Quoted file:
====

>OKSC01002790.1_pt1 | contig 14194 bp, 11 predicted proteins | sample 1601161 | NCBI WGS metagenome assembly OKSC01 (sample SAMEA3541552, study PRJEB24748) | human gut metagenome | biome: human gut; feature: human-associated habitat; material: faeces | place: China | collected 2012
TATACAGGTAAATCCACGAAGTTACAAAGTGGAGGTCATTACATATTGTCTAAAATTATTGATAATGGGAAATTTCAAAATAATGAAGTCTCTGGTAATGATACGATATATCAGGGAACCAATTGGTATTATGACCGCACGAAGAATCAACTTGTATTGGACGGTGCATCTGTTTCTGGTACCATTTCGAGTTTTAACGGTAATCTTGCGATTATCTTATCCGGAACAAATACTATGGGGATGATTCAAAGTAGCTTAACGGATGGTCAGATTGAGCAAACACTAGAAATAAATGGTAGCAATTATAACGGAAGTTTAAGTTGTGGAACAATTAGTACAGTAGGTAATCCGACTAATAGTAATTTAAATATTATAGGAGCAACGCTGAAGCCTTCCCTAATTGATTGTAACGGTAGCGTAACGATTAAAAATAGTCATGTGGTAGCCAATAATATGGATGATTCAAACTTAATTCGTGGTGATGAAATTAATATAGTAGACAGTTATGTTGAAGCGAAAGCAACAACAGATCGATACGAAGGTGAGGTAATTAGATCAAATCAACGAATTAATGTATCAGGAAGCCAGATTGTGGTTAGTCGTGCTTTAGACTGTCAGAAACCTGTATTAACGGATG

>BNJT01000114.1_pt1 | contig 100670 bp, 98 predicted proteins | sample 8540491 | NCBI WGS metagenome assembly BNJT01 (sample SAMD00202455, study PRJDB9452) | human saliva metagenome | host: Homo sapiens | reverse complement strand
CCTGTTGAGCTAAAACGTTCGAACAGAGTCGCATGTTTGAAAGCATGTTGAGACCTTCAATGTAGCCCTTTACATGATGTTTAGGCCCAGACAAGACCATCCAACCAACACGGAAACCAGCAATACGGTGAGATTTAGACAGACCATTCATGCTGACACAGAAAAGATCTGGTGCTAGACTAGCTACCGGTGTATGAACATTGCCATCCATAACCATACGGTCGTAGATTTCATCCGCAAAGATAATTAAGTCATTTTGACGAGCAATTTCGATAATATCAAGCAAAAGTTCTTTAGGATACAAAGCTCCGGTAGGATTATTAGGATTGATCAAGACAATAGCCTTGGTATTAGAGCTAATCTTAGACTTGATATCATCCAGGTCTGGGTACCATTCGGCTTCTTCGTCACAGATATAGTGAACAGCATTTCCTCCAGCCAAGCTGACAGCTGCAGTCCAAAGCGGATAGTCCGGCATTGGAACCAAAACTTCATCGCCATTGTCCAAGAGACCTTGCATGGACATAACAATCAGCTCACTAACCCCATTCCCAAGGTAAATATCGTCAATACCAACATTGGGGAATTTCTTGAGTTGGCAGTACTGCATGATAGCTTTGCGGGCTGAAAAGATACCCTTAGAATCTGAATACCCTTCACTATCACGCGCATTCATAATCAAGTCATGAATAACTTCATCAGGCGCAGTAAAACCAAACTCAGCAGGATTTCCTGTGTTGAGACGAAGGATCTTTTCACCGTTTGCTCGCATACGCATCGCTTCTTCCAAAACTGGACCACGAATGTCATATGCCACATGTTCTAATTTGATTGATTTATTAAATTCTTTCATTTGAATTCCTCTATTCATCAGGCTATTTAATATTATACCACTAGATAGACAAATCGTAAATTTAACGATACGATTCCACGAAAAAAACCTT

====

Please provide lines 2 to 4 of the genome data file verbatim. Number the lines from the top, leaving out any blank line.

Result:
TATACAGGTAAATCCACGAAGTTACAAAGTGGAGGTCATTACATATTGTCTAAAATTATTGATAATGGGAAATTTCAAAATAATGAAGTCTCTGGTAATGATACGATATATCAGGGAACCAATTGGTATTATGACCGCACGAAGAATCAACTTGTATTGGACGGTGCATCTGTTTCTGGTACCATTTCGAGTTTTAACGGTAATCTTGCGATTATCTTATCCGGAACAAATACTATGGGGATGATTCAAAGTAGCTTAACGGATGGTCAGATTGAGCAAACACTAGAAATAAATGGTAGCAATTATAACGGAAGTTTAAGTTGTGGAACAATTAGTACAGTAGGTAATCCGACTAATAGTAATTTAAATATTATAGGAGCAACGCTGAAGCCTTCCCTAATTGATTGTAACGGTAGCGTAACGATTAAAAATAGTCATGTGGTAGCCAATAATATGGATGATTCAAACTTAATTCGTGGTGATGAAATTAATATAGTAGACAGTTATGTTGAAGCGAAAGCAACAACAGATCGATACGAAGGTGAGGTAATTAGATCAAATCAACGAATTAATGTATCAGGAAGCCAGATTGTGGTTAGTCGTGCTTTAGACTGTCAGAAACCTGTATTAACGGATG

>BNJT01000114.1_pt1 | contig 100670 bp, 98 predicted proteins | sample 8540491 | NCBI WGS metagenome assembly BNJT01 (sample SAMD00202455, study PRJDB9452) | human saliva metagenome | host: Homo sapiens | reverse complement strand
CCTGTTGAGCTAAAACGTTCGAACAGAGTCGCATGTTTGAAAGCATGTTGAGACCTTCAATGTAGCCCTTTACATGATGTTTAGGCCCAGACAAGACCATCCAACCAACACGGAAACCAGCAATACGGTGAGATTTAGACAGACCATTCATGCTGACACAGAAAAGATCTGGTGCTAGACTAGCTACCGGTGTATGAACATTGCCATCCATAACCATACGGTCGTAGATTTCATCCGCAAAGATAATTAAGTCATTTTGACGAGCAATTTCGATAATATCAAGCAAAAGTTCTTTAGGATACAAAGCTCCGGTAGGATTATTAGGATTGATCAAGACAATAGCCTTGGTATTAGAGCTAATCTTAGACTTGATATCATCCAGGTCTGGGTACCATTCGGCTTCTTCGTCACAGATATAGTGAACAGCATTTCCTCCAGCCAAGCTGACAGCTGCAGTCCAAAGCGGATAGTCCGGCATTGGAACCAAAACTTCATCGCCATTGTCCAAGAGACCTTGCATGGACATAACAATCAGCTCACTAACCCCATTCCCAAGGTAAATATCGTCAATACCAACATTGGGGAATTTCTTGAGTTGGCAGTACTGCATGATAGCTTTGCGGGCTGAAAAGATACCCTTAGAATCTGAATACCCTTCACTATCACGCGCATTCATAATCAAGTCATGAATAACTTCATCAGGCGCAGTAAAACCAAACTCAGCAGGATTTCCTGTGTTGAGACGAAGGATCTTTTCACCGTTTGCTCGCATACGCATCGCTTCTTCCAAAACTGGACCACGAATGTCATATGCCACATGTTCTAATTTGATTGATTTATTAAATTCTTTCATTTGAATTCCTCTATTCATCAGGCTATTTAATATTATACCACTAGATAGACAAATCGTAAATTTAACGATACGATTCCACGAAAAAAACCTT